2021F-01:ANTHROPOLOGY OF LAW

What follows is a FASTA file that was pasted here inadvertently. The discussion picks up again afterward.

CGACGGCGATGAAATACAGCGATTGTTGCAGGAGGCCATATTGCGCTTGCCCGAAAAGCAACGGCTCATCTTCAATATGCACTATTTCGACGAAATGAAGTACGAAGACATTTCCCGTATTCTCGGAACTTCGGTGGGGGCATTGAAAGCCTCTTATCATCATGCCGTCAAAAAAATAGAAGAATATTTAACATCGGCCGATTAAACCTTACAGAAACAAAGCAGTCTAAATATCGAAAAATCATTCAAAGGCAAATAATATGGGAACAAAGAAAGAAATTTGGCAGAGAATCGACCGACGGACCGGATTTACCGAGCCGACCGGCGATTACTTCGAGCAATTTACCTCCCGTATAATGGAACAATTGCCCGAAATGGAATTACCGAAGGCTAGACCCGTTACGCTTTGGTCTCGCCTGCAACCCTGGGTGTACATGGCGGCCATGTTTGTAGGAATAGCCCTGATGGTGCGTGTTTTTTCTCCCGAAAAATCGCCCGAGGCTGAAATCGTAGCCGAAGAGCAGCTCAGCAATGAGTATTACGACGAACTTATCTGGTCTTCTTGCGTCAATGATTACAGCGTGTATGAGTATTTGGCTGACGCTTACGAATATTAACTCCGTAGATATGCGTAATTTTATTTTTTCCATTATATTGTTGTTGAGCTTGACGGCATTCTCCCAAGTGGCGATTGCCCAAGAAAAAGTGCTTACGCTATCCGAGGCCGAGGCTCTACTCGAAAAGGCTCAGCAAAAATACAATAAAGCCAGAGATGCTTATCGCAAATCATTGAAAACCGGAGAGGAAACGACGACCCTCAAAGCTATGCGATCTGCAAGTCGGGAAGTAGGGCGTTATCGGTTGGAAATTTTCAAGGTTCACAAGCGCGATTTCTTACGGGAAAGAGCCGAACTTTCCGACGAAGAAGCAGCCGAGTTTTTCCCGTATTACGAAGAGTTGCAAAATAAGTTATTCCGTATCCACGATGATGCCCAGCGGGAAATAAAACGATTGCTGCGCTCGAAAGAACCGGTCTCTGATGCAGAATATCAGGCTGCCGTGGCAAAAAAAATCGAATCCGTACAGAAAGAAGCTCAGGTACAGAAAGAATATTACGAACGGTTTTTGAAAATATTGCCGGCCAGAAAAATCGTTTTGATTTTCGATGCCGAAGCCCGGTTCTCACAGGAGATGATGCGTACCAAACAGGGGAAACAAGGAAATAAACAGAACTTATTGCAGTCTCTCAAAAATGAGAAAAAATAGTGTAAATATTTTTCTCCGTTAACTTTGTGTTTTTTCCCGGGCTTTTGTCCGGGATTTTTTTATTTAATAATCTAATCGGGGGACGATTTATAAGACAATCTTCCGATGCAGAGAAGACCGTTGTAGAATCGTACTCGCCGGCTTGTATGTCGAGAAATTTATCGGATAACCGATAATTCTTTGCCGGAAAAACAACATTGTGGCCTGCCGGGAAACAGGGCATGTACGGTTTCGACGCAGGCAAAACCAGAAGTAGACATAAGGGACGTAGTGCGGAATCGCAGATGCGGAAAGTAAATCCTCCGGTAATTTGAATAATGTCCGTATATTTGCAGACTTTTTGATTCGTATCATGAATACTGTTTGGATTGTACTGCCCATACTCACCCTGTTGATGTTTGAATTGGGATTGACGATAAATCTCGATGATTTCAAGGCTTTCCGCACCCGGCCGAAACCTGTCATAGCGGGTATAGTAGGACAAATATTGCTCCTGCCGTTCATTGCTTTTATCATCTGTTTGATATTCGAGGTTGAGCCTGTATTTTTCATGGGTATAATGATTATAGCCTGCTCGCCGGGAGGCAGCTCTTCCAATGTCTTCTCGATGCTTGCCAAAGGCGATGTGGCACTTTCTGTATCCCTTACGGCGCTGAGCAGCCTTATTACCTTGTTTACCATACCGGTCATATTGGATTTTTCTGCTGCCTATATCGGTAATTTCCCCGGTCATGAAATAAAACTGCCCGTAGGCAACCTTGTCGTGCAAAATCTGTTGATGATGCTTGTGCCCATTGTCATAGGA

Anthropology of law is a four-credit advanced History and Society course that explores cross-cultural variation within and among legal institutions. Through the medium of ethnography, as well as original primary-source research into court proceedings and legal disputes, we consider how law becomes a mechanism for the maintenance of social order at the same time that it can contribute to social inequity. We will address central questions in the anthropology of law: How does our cultural background influence how we conceptualize justice? What are the consequences of finding oneself between competing legal systems? Our focus will be to examine critically the social and cultural dynamics behind dispute resolution, corporate law, crime, torts, religious law, and international courts, as well as dilemmas around policing and other ways people encounter “the law” in everyday life. Case studies from diverse legal environments in both industrialized and small-scale societies will help place Western law traditions in a comparative, global perspective.